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Gulfi is a relatively new producer of organic wines — their wines aren’t widely available but worth seeking out. Astor Wines in NY and the Wine Exchange usually have some of their wines in stock.

Gulfi was established in 1996 and current production is about 20,000 cases. It is made from the Sicilian red grape Nero d’Avola. It comes from a limestone-based vineyard around Pachino in the Val di Noto region of Sicily. 8,000 bottles were produced.

This wine still had lots of life and was really showing beautifully. It had softened since I last had it some 4 or 5 years ago. Very approachable and comforting. I thought this was like Barry White in a bottle. It was smooth, soulful and didn’t need anything else to set the mood. I have some 2005s, but think this is the last bottle of the 2000 vintage.

14% alcohol. Imported by Selected Estates of Europe. I also really liked their Carjcanti, a white wine made from Carricante.

Here is the menu from our “Head to Tail” dinner and Northern Rhône tasting at Palena on February 2, 2011. The food was outstanding. Palena has long been one of my favorite restaurants in DC. My favorite wines were the Vernay Condrieu 06, Allemand Cornas 06, Chapoutier Ermitage 92 and the Jamet Cote Rotie 2001.

Carne Cruda  – Diced Gretna Farms (Virginia) Tenderloin, Shaved Reggiano and Lemon Olive Oil
– Gaston Chiquet Brut 1997
– Chapoutier Hermitage Blanc Chante-Alouette 2004
– Georges Vernay Condrieu Coteau de Vernon 2006

Brodo  – Julienned Crêpes, Slivers of Gretna Farms Beef Shoulder, Vegetable Garnish in a Rich Clear Oxtail Broth
– Auguste Clape Cornas 1996
– Thierry Allemand Cornas Reynard 2006

Spiedini d’Amore  – Grilled Beef Heart – Roseda Farms (Eastern Shore) House Cured Beef Tongue – Roseda Farms, Puntarella, Radish and Herb Salad – Salsa Verde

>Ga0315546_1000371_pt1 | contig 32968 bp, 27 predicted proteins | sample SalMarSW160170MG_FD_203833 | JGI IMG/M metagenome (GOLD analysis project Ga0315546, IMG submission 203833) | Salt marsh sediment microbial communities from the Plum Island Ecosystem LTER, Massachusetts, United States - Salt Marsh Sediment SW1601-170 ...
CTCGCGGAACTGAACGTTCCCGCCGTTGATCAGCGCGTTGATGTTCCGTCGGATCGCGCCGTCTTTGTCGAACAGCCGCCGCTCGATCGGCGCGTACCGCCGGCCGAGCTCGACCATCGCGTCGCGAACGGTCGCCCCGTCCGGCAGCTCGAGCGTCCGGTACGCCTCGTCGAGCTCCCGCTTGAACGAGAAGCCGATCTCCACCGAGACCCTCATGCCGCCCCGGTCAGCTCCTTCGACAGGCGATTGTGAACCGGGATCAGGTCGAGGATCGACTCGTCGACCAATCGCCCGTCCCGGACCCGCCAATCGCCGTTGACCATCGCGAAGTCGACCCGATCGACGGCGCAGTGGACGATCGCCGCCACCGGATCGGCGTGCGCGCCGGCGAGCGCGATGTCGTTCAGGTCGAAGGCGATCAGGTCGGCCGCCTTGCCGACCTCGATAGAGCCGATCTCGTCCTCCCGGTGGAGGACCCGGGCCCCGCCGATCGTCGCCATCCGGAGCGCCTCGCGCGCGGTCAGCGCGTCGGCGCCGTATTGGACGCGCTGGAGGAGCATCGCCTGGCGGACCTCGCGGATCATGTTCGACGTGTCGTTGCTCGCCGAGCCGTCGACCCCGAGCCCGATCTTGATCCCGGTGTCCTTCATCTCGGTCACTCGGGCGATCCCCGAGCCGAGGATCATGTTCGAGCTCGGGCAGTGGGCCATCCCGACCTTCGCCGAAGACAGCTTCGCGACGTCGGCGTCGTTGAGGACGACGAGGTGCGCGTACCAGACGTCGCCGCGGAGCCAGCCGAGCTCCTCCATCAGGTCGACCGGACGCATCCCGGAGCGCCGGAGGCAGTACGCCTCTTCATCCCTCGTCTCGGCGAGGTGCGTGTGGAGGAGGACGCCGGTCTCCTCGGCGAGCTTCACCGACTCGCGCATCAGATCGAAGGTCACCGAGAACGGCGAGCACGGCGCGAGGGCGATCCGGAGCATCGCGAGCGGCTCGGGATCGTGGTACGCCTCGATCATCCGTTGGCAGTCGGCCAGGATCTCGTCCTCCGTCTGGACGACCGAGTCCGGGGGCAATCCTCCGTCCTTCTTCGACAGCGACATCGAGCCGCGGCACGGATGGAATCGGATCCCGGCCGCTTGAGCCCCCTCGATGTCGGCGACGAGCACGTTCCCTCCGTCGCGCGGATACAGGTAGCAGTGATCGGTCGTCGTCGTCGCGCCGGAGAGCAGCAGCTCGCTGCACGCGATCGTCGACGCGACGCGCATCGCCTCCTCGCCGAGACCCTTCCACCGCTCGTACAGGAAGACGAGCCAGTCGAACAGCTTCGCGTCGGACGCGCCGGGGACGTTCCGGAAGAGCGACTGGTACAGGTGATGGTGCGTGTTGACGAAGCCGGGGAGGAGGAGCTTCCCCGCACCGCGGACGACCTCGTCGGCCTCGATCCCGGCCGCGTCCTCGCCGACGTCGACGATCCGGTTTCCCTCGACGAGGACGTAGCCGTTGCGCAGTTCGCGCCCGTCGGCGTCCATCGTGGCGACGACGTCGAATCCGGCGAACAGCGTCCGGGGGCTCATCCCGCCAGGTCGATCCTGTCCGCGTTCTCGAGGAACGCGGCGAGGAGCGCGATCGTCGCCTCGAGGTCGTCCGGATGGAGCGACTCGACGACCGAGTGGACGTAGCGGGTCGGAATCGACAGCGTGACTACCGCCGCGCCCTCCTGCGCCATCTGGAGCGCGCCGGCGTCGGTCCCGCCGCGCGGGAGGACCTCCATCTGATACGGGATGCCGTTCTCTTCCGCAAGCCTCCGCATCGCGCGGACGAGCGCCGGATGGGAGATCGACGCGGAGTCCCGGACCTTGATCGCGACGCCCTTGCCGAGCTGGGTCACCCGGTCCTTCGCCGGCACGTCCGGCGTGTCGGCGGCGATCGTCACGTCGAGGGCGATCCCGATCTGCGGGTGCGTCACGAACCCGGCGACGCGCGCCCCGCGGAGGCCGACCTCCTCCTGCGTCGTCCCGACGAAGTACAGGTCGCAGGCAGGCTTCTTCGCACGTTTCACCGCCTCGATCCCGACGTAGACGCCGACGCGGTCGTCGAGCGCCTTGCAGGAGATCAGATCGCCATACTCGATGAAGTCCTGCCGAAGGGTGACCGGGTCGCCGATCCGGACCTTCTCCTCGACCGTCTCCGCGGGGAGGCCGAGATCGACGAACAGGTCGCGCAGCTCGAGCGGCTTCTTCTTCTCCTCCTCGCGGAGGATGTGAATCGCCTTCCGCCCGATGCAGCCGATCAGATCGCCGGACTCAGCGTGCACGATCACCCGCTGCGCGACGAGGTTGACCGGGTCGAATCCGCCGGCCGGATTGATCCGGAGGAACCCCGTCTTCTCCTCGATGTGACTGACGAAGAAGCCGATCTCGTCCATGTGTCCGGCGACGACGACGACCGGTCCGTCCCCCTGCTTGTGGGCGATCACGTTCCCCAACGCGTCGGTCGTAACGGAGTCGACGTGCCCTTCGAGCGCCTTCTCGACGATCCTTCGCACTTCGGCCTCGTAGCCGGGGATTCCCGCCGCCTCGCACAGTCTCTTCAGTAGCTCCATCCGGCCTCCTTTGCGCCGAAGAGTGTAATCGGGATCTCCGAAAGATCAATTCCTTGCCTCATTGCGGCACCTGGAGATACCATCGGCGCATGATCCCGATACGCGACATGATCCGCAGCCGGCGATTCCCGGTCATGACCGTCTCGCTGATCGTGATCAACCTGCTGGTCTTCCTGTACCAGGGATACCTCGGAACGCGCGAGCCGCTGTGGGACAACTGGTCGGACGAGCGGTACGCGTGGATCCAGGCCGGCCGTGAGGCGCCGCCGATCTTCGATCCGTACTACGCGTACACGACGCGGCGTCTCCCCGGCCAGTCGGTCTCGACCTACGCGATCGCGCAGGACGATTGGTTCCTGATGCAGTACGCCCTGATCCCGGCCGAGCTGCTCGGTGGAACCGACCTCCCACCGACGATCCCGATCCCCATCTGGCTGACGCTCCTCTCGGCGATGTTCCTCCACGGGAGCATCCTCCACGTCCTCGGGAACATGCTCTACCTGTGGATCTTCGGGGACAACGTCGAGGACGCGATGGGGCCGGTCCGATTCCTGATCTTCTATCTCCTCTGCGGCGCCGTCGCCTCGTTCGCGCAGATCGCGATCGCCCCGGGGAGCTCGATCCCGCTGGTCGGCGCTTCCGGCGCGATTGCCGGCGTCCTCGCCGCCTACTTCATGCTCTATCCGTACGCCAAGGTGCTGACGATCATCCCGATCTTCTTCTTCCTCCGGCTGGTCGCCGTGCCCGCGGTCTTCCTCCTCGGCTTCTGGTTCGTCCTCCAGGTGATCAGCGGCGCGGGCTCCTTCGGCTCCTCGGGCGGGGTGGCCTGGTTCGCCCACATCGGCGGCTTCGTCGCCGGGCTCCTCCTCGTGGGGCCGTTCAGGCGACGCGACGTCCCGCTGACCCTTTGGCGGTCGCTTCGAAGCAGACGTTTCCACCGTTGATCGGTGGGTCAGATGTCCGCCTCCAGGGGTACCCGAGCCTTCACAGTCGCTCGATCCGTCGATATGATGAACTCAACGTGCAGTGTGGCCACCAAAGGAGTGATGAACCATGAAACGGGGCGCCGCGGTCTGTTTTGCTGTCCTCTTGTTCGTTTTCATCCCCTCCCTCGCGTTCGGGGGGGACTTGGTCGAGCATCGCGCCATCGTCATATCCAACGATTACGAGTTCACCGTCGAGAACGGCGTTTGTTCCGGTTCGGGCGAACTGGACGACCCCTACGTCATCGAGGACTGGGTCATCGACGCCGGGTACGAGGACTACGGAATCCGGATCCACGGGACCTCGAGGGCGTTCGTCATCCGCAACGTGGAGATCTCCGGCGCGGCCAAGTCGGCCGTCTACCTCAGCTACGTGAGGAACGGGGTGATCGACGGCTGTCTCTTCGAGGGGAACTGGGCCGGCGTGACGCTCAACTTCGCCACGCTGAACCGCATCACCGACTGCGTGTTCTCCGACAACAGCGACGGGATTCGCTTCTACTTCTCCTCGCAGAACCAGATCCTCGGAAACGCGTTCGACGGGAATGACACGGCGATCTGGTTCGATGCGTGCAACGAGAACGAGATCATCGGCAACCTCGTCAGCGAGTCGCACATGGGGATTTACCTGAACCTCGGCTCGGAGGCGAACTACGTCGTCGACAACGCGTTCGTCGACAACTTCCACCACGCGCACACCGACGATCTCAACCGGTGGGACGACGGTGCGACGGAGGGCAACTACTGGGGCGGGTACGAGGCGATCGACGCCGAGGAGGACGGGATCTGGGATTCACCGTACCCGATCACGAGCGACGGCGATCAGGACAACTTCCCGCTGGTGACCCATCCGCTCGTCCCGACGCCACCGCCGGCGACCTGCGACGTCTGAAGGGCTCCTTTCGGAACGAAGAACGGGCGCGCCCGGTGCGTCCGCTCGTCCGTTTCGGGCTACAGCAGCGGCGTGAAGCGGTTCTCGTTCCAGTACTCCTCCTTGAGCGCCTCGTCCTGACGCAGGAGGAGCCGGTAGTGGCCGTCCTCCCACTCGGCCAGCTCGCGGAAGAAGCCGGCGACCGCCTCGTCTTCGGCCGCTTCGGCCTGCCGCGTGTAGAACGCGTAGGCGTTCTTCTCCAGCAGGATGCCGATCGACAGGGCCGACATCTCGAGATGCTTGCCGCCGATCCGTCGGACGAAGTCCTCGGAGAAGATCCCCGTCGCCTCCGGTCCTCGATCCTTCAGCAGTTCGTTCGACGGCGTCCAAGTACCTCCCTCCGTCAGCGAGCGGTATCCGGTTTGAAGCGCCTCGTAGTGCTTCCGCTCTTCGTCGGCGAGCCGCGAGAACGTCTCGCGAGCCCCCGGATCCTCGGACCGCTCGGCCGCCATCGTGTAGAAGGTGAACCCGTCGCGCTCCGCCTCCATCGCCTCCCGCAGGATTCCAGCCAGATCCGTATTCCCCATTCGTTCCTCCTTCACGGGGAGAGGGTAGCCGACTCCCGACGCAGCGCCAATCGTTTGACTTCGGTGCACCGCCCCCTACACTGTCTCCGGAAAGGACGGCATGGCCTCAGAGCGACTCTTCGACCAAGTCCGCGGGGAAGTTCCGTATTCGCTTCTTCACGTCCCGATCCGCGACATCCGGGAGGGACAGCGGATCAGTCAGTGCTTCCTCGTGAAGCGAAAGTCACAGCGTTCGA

– Jean Paul and Jean Luc Jamet Côte-Rôtie 2002
– Rene Rostaing Côte-Rôtie Cote Blonde 1996
– Chapoutier Ermitage L’Ermite 2002

Oxtail and Beef Cheek, “Vaccinara” Horst Co-Operative (Pennsylvania) Toasted Vermicelli Pasta Aglio e Olio
– Jean Paul and Jean Luc Jamet Cote Rotie 2001
– Rene Rostaing Côte-Rôtie La Landonne 1995
– Chapoutier Ermitage le Pavillon 1992

Wood Grilled Steak –Roseda Farms Ribeye Steak (Dry Aged 8 Weeks in House) Corona Beans, Sautéed Escarole, Horseradish Cream
– Jean-Michel Gerin Côte-Rôtie Les Grandes Places 2006
– Guigal Côte-Rôtie Chateau d’Ampuis 1999

Meadow Creek Dairy “Grayson” – Galax, Virginia Local honey,  Our Tyrolean Almond Bread
– Ogier Côte-Rôtie 2001
– Radio-Coteau Syrah Timbervine 2004
– Sine Quo Non Syrah The Marauder 1999

Fiore di Latte Ice Cream – Trickling Springs Dairy (Pennsylvania) Dried Fruit Compote, Red Wine Sauce Cookie
– 2001 Domaine Yves Cuilleron Condrieu Roussilliere
– 1988 Château Caillou
– 2003 Château La Tour Blanche Sauternes

Many have said the 2009 vintage is the best ever for Beaujolais. I’m not going to argue with that having enjoyed just about all of the 09s. Jean-Paul Thévenet and Marcel Lapierre’s wines have been my favorites to date, though each time I have a bottle of Lapierre it seems to distance itself from all others. That said, there are some wines downstairs still to be had — Foillard’s Morgon Cuvée Corcelette Vieille Vigne  and his Morgon Côte du Py, Lapierre’s Morgon Cuvée Marcel and others.

Last night I opened a bottle of the Thibault Liger-Belair Moulin-à-Vent La Roche. The wines from Thévenet and Lapierre show a more feminine side, while this is more masculine. A bit more body and fruit as well as a bit darker, but also focused and soft. I can’t say this appealed to me at the same level as the Thévenet or Lapierre (which isn’t a fair comparison), but it is well made and definitely has a delicious factor. To make it even more impressive, this is the first release since Thibault Liger-Belair bought a piece of property in Beaujolais.

He owns 8 acres in Moulin-à-Vent and the average vine age age is 60 years. He sold-off the grapes in 2008, as Thibault contended it would take more than a year of working with the vines to perform to his desired standard. Thibault is currently transitioning the vineyards to be farmed biodynamically.

The Thibault Liger-Belair domaine is located in Nuits-St.-Georges and has almost 18 acres under vine. The domaine has been in the Liger-Belair family for 250 years, having been passed down through the family for the next 5 generations. In 1982 Xavier Liger-Belair died and the business was sold. That same year Xavier’s son, Vincent Liger-Belair, took over the buildings and restructured the domaine by having three sharecropper winemakers handle the work. Then in 2001, Vincent’s son, Thibault Liger-Belair, took over the vines as the winemaker and created Domaine Thibault Liger-Belair. His wines are imported to the U.S. by Vineyard Brands.